Millennials Still Don’t Trust the Stock Market

Millennials Still Don’t Trust the Stock Market

Exclusive: NYSE in talks with SEC to settle data probe
Reuters
By Yuval Rosenberg

Goldman Sachs has released the latest in a long line of surveys about millennials and money. The findings won’t shock you if you’ve seen other such surveys: millennials get financial advice from their parents, they’re less concerned with privacy, they still want to own a home … someday.

But one familiar finding may be worth highlighting. Even as the stock market reaches record highs, millennials by and large remain wary of investing. Fewer than 20 percent of those surveyed by Goldman said that stocks are “the best way to save for the future.” Another 45 percent said they’re willing to dip a toe in the market or to put money into low-risk options. More than a third of those surveyed said they don’t know enough about stocks or felt that the market is too volatile or too stacked against small investors.

Part of that may because many millennials haven’t yet reached the life stage or the level of financial stability that would lead them to consider investing. But the lingering scars of the recession are evident in the results, too — and financial institutions clearly have a long way go to restore the public’s confidence in them. For example, Gallup just published a report called, “Why It’s Still Cool to Hate Banks.”

Related: The Rise of a New Economic Underclass—Millennial Men​

Goldman didn’t release the details about how many millennials it surveyed or when (and it hadn’t yet responded to an email asking for those details by the time of publication), but the results it got are broadly in line with those of earlier surveys. And they’re another reminder that not everyone is benefitting from the stock market’s record-setting rally. Millennials are still missing out.

Here is a chart produced by Goldman Sachs summarizing the results of their survey:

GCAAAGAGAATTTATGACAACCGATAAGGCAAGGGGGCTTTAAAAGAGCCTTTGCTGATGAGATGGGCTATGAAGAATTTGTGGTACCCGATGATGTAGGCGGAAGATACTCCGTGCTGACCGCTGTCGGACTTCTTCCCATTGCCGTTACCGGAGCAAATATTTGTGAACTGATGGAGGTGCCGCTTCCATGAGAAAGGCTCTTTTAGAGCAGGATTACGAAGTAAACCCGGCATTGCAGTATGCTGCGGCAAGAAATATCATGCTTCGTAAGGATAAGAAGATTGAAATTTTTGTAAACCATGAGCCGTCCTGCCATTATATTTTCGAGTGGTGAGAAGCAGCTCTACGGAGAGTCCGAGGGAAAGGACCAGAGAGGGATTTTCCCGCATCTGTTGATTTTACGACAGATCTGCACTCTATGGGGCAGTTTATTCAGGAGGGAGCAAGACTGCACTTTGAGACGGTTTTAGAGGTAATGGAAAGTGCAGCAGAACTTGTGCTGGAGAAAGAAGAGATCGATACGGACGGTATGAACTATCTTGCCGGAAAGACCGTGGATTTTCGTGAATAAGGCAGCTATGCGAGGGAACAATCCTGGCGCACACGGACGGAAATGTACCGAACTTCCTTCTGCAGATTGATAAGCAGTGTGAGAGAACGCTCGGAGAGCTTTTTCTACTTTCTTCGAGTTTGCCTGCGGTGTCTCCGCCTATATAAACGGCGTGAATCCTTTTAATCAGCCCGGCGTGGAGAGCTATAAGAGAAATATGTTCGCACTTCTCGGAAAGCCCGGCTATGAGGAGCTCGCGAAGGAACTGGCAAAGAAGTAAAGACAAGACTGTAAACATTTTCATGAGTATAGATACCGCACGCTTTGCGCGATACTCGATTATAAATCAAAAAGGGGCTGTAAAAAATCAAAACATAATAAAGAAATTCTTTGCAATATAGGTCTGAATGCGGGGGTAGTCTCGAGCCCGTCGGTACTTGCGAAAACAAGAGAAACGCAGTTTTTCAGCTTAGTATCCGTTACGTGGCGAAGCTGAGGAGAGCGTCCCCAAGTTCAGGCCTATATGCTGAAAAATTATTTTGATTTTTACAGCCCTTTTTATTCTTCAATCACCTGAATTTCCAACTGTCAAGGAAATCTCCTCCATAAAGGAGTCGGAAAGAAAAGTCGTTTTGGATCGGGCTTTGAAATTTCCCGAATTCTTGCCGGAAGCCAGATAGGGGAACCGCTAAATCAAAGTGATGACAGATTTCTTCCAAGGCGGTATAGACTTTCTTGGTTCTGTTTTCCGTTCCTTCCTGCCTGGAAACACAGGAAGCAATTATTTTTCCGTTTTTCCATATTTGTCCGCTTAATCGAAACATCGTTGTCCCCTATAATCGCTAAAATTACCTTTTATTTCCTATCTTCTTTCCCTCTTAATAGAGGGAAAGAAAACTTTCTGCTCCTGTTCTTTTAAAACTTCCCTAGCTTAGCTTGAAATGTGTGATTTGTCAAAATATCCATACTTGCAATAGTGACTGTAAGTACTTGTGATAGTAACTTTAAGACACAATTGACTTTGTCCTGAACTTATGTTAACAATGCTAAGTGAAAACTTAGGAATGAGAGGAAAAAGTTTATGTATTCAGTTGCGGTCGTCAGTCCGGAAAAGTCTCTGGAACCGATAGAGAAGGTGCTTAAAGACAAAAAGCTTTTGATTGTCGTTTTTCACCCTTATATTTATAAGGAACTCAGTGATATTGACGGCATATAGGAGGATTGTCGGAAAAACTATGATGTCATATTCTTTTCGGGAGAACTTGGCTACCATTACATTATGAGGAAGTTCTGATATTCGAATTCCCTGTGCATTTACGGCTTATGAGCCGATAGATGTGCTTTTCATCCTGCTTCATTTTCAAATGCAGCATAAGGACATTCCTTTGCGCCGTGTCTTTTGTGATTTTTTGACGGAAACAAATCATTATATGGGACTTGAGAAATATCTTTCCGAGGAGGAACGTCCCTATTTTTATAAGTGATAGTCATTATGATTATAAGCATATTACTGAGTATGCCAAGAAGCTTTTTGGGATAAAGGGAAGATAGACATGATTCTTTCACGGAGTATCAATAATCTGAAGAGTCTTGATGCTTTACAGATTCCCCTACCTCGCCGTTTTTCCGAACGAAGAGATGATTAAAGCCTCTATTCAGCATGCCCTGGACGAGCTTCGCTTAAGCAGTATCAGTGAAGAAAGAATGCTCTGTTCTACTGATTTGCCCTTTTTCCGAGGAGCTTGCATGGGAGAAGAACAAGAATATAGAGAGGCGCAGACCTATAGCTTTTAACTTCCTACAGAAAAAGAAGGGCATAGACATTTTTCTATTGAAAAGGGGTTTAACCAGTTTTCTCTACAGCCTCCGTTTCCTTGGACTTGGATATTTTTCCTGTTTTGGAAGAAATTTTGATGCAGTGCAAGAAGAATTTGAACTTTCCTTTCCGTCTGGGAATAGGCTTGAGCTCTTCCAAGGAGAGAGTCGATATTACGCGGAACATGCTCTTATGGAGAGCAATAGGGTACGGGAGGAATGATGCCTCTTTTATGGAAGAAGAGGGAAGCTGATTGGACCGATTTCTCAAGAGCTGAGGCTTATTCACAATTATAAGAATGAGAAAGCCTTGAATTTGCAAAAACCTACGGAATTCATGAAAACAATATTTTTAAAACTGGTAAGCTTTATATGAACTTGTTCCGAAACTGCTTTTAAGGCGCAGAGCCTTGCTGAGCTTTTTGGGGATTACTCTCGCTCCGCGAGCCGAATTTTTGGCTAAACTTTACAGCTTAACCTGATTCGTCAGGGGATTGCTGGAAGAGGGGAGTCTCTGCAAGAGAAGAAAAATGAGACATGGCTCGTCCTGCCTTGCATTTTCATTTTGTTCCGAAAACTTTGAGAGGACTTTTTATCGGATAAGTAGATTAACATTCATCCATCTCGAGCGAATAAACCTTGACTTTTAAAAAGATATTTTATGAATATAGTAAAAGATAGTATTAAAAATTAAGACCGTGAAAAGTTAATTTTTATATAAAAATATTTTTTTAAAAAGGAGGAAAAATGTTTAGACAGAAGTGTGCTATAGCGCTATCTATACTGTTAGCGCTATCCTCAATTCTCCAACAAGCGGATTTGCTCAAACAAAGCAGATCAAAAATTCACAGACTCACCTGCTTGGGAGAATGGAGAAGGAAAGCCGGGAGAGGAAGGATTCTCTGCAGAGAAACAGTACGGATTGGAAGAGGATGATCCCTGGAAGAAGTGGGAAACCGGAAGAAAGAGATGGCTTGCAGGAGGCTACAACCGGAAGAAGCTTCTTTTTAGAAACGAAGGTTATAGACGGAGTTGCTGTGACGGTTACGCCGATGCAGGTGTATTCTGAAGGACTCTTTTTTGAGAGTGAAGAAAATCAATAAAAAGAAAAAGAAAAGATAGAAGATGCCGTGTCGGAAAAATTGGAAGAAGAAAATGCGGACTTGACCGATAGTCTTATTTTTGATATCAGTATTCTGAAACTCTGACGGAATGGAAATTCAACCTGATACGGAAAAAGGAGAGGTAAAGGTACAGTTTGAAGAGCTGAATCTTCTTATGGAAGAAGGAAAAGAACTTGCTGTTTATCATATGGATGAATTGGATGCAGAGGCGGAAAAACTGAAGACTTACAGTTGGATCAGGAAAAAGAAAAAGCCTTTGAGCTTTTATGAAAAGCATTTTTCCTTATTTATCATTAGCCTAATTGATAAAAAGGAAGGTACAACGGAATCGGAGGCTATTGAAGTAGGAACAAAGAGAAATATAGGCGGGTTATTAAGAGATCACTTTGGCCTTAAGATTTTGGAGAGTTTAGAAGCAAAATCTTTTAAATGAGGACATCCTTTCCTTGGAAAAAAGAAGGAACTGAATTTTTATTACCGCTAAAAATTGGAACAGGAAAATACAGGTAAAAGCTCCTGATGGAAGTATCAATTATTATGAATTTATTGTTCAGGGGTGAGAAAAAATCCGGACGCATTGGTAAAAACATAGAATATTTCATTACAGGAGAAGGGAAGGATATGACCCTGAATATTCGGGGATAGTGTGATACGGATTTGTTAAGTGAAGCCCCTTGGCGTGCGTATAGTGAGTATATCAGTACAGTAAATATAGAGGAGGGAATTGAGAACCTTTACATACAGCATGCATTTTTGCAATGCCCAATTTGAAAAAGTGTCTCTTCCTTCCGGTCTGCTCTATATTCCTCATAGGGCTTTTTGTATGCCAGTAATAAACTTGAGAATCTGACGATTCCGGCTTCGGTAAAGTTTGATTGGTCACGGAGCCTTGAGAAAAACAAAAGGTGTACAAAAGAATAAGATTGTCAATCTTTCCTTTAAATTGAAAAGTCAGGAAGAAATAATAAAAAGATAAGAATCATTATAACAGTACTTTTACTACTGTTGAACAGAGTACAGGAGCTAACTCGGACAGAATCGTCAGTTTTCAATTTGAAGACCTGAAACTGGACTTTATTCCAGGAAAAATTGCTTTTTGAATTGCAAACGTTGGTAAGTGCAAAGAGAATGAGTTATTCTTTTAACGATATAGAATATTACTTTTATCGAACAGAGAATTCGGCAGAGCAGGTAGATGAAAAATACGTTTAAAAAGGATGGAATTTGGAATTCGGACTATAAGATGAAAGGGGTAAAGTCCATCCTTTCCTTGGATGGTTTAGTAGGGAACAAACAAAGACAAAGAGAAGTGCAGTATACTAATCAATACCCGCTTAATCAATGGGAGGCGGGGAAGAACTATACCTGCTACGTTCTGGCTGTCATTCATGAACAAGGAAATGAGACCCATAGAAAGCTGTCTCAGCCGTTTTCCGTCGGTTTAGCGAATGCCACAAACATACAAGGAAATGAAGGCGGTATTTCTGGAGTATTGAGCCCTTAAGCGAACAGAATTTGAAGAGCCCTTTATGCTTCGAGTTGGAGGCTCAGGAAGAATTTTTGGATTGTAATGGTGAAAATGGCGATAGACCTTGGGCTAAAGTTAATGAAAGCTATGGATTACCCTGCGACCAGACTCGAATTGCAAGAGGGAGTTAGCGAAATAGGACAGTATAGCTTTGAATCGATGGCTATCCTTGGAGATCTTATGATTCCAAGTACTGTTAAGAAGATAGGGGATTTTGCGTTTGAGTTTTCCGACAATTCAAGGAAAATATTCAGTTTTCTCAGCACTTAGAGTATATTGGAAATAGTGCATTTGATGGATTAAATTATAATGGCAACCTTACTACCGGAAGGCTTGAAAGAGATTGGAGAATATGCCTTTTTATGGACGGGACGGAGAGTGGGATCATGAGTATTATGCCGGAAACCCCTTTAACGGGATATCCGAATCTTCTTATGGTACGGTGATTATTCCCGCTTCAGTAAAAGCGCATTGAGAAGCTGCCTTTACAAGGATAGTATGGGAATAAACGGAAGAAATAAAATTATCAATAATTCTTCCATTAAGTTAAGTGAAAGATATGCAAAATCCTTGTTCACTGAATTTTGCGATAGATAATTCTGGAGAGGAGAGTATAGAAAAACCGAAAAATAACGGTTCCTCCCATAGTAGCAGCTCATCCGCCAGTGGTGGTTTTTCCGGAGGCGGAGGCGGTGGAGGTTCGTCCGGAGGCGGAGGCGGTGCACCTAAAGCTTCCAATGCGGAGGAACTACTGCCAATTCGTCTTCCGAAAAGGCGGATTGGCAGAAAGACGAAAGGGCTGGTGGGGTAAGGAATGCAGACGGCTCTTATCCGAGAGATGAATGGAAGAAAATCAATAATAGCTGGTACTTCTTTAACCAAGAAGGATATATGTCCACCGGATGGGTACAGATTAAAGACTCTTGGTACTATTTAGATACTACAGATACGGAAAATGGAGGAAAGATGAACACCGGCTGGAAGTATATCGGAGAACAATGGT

Paul Ryan Has ‘His Eyes on the Exits’

FILE PHOTO: Speaker of the House Paul Ryan (R-WI) speaks during a press briefing on Capitol Hill in Washington
Joshua Roberts
By The Fiscal Times Staff

Politico’s Tim Alberta and Rachael Bade:

“Despite several landmark legislative wins this year, and a better-than-expected relationship with President Donald Trump, Ryan has made it known to some of his closest confidants that this will be his final term as speaker. … He would like to serve through Election Day 2018 and retire ahead of the next Congress. This would give Ryan a final legislative year to chase his second white whale, entitlement reform, while using his unrivaled fundraising prowess to help protect the House majority—all with the benefit of averting an ugly internecine power struggle during election season.”

EU Finance Ministers Warn Mnuchin About Tax Plan

By The Fiscal Times Staff

The finance ministers of Europe’s five largest economies — Germany, France, the U.K., Italy and Spain — warned that the Republican tax plan could have “a major distortive impact” on international trade and may violate international treaties. "The inclusion of certain less conventional international tax provisions could contravene the U.S.'s double taxation treaties and may risk having a major distortive impact on international trade," the ministers wrote in a letter to Mnuchin.

Trump’s Plans for Welfare Reform Will Hit Health Care, Housing and Veterans

iStockphoto
By The Fiscal Times Staff

Politico reports: “The White House is quietly preparing a sweeping executive order that would mandate a top-to-bottom review of the federal programs on which millions of poor Americans rely. And GOP lawmakers are in the early stages of crafting legislation that could make it more difficult to qualify for those programs. … The president is expected to sign the welfare executive order as soon as January, according to multiple administration officials, with an eye toward making changes to health care, food stamps, housing and veterans programs, not just traditional welfare payments.”

It’s Official: No Government Shutdown – for Now

iStockphoto/The Fiscal Times
By The Fiscal Times Staff

President Trump signed a short-term continuing resolution today to fund the federal government through Friday, December 22.

Bloomberg called the maneuver “a monumental piece of can kicking,” which is no doubt the case, but at least you’ll be able to visit your favorite national park over the weekend.

Here's to small victories!